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Discuss Easiest way to be able to certify my own work. in the Electrical Wiring, Theories and Regulations area at ElectrciansForums.co.uk.

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  1. gerry.slater65@
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    gerry.slater65@ Regular EF Member

    Hi all.
    I have been working with my partner for a while now.
    I say 'partner' I did all the donkey work and he did the flashy bits and certificates. That's fine by me as he is a much more experienced Spark than myself.
    However, circumstances have changed. I'm now left holding the baby.

    I've never really understood the easiest/cheapest/easily accessible way of getting what I need to be able to 'certificate' myself.
    That's my fault, probably because it was easy for me.
    Any help on my long list of questions would be much appreciated as I'm down to my last million and really need to get back out there.

    What courses do I need to do?
    What are the cheapest/quickest one's?
    What certification can I issue depending on what level I get to?
    What 'level' do you need to be to issue a Periodic?

    A little bit of background;
    A few years ago I passed 2330 levels 2 and 3 and have worked for companies and privately with my partner.
    I can test but am a little rusty.
    I mostly do domestic work and obviously can't do anything without it being backed by proper qualifications.

    I'm sorry if this has been covered before but I really can't seem to get anyone to give me an idiots guide to all these dark arts.

    Many thanks in advance.

    Gerry.
     
  2. telectrix
    Online

    telectrix Scouser and Proud of It Trusted Advisor

    Location:
    cheshire/staffordshire
    Business Name:
    Telectrix
    if you have 2330 level3, then afaik, just the 2382 ( 17th till next year then 18th) will be enough to apply to niceic,elecsa,naplit,stroma etc. i suggest yoy contact one of them for more details.
     
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  3. Zdb
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    Zdb Regular EF Member

    Location:
    UK
    I thought you needed:

    NVQ3
    BS7671
    Inspection & testing.
     
  4. richy3333
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    richy3333 Trusted Advisor

    Location:
    UK
    I think 2382 is 17th Ed/BS7671. If you are a 'DI/domestic installer' I don't think you need an inspection and testing qualification like 2391. Its OK not to know what you are doing as a DI as only householders get fried :)
     
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  5. LewisM
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    LewisM EF Member

    Location:
    Luton
    No, not for Domestic Installer I think, if that was the case the NICEIC would lose half of its membership :)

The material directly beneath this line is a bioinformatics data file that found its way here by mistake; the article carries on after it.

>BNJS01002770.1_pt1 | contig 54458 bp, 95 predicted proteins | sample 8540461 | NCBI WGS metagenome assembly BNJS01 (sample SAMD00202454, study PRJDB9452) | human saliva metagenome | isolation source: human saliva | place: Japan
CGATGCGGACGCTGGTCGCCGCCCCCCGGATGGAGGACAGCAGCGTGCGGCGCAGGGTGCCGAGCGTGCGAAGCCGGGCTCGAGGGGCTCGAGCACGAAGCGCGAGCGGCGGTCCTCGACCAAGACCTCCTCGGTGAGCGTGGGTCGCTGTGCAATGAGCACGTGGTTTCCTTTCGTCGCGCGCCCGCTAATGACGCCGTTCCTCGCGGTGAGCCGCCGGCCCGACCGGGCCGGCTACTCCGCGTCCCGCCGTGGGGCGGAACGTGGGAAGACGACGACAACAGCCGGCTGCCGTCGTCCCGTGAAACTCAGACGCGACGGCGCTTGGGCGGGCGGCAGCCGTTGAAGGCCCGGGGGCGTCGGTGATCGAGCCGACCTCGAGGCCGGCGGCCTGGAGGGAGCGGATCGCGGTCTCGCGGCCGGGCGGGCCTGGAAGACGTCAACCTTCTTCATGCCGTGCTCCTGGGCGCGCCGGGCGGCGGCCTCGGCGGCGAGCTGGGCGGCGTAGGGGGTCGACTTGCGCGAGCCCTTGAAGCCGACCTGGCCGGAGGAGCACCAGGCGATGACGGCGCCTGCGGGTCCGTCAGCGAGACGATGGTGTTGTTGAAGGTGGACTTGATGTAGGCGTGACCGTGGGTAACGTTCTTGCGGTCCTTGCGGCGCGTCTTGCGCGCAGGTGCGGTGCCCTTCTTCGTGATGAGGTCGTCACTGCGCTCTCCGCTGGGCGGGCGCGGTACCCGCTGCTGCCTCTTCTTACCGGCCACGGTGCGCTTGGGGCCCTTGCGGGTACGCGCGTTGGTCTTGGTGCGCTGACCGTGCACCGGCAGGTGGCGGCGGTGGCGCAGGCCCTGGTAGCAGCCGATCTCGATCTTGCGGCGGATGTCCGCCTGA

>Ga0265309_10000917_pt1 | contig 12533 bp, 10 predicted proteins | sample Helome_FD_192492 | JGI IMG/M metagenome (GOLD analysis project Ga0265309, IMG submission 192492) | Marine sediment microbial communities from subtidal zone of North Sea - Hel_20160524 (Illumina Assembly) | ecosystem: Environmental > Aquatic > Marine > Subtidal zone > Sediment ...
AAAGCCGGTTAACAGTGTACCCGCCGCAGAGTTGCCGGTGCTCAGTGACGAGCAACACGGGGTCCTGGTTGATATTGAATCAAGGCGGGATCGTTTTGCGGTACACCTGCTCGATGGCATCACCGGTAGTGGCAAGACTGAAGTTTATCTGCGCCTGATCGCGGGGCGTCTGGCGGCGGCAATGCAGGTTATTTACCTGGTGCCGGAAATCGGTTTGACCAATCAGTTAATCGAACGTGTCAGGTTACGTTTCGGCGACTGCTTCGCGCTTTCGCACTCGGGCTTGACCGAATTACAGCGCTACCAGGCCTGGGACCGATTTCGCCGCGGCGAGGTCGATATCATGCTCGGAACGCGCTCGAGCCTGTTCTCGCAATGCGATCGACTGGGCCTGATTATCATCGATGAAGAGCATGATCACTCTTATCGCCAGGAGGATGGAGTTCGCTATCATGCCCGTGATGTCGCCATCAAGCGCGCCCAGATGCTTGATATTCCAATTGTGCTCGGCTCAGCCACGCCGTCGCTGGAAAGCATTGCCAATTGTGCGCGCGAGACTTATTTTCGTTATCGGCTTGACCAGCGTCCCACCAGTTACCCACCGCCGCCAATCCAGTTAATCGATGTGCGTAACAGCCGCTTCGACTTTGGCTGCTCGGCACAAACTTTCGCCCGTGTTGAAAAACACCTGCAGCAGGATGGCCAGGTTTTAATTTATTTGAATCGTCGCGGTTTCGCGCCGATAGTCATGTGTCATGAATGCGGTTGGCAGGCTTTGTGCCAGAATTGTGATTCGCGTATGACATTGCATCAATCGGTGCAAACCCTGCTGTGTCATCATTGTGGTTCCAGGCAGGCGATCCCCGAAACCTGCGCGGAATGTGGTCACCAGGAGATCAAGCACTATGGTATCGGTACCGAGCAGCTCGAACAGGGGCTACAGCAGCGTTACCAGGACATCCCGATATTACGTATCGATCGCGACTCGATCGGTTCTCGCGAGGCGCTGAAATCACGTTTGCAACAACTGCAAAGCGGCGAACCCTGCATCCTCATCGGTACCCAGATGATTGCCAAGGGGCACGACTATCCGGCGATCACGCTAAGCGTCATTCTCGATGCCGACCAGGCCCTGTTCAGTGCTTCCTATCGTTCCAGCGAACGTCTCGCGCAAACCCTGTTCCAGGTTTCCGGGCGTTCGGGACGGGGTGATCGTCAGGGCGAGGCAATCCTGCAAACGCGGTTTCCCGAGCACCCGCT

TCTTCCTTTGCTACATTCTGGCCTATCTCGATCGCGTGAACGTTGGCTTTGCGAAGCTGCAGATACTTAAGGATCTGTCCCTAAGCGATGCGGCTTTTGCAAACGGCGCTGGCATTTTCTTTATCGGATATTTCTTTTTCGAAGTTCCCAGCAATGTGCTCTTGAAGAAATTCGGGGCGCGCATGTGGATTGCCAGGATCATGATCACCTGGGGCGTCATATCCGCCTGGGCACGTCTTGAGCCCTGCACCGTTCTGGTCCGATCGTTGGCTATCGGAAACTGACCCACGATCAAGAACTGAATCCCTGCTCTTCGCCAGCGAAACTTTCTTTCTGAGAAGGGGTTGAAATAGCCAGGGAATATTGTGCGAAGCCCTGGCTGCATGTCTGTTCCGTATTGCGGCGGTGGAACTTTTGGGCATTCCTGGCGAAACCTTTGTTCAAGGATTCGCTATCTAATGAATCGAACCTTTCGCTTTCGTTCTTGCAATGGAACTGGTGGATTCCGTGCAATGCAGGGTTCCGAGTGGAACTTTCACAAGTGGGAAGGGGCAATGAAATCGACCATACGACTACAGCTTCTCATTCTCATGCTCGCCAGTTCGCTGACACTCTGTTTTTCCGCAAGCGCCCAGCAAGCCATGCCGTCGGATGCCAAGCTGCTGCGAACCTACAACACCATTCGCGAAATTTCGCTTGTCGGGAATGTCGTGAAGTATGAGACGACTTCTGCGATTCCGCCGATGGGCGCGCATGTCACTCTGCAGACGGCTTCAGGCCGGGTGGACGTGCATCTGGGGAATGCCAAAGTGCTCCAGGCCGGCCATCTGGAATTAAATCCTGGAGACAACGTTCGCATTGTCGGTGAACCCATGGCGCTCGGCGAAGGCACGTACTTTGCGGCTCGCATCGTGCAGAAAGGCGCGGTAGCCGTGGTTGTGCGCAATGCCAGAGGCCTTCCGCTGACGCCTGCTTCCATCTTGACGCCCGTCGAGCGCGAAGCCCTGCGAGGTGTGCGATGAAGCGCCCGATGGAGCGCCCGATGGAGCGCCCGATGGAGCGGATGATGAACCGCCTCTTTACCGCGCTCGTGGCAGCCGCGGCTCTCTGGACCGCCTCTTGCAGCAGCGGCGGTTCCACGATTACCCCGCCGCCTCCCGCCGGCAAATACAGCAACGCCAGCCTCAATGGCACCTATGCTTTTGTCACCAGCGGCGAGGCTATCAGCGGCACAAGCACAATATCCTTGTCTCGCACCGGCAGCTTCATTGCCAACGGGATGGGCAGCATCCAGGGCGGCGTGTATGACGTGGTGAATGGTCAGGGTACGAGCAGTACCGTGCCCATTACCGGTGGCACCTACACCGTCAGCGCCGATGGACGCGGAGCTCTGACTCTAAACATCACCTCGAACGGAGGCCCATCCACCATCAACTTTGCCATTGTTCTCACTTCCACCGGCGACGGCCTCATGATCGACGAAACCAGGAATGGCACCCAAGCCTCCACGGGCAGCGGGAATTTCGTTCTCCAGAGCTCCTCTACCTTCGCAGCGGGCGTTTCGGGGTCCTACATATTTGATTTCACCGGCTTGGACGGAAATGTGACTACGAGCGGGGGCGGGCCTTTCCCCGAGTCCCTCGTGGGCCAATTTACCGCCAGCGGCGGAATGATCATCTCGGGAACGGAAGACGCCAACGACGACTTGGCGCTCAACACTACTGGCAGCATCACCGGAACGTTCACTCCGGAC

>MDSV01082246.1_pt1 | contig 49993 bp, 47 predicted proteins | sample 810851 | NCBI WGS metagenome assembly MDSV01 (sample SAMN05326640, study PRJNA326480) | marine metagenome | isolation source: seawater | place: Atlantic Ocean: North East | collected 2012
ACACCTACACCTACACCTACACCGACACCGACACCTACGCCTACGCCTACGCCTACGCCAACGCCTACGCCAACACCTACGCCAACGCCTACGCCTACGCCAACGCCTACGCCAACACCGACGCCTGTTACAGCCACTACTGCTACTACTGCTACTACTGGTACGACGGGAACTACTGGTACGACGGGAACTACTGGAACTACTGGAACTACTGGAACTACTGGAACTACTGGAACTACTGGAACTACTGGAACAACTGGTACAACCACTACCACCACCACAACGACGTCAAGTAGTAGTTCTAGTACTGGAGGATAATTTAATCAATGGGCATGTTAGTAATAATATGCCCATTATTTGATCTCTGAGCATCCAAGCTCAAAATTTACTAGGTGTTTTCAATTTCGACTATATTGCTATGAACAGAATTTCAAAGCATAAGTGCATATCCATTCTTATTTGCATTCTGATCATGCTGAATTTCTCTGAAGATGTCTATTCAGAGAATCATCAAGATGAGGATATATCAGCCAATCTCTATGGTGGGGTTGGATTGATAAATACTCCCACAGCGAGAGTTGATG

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  6. Gavin John Hyde
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    Gavin John Hyde the lights are on but nobody is home

    Location:
    Kingswood
    Business Name:
    Sulis Electrical Services
    Once working as a domestic installer apparently you can do a 2397 nvq L3 that covers just domestics. it takes a couple of months at most to do and around £700. I know a young lad doing it after his work went under and couldn't finish his apprenticeship or level 3 2365 as his work paid for his course fees, so he had to go out on his own...
    to join elecsa he needed just his 17th edition, and then sat a online knowledge test this was a work around the nvq3 or equivalent rule for qualified supervisors. They didnt ask him about testing qualifications, or anything else. just did he have his 17th edition and if no L3 qualifications then he had to sit the multiple choice online test for them to tick a box. ultimately they all want your money.. I have never heard of anybody being refused entry as it were!!
     
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  7. Gavin John Hyde
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    Gavin John Hyde the lights are on but nobody is home

    Location:
    Kingswood
    Business Name:
    Sulis Electrical Services
    >17th edition to join niceic/elecsa and sit there pretend multi answer test at home on your computer... also maybe worth doing a 2392 testing course to brush up as on the assessments they like to see you can test well
    >one of the course warehouses such as tradeskills for you is probably the quickest and maybe cheapest route.
    >to sign off on domestics (full scope) you join one of the schemes / extortion rackets
    >
    For periodics you need your 2395 or 2391 equiv but you need more than a certificate to do a good periodic. experience is worth more than any bit of paper..Nothing to stop you doing them anyway if you know what you are doing. Its your name on the bottom if something goes wrong after you give the all clear!
     
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  8. westward10
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    westward10 Please don't bore me with your life story. Electrician's Arms

    Location:
    Northamptonshire
    Didn't know qualifications were required at all to be a DI from my recent experiences of them.
     
  9. gerry.slater65@
    Offline

    gerry.slater65@ Regular EF Member

    Thank you all.
    In my experience you get a different answer from everyone you speak to. Strange to think it's so complicated. Why should it be.
    Looks as though I'll have to shell out a nice few quid to tick some boxes then.
    Or maybe get someone to cert my work after I've finished.
    I suppose that's a controversial statement though.
     
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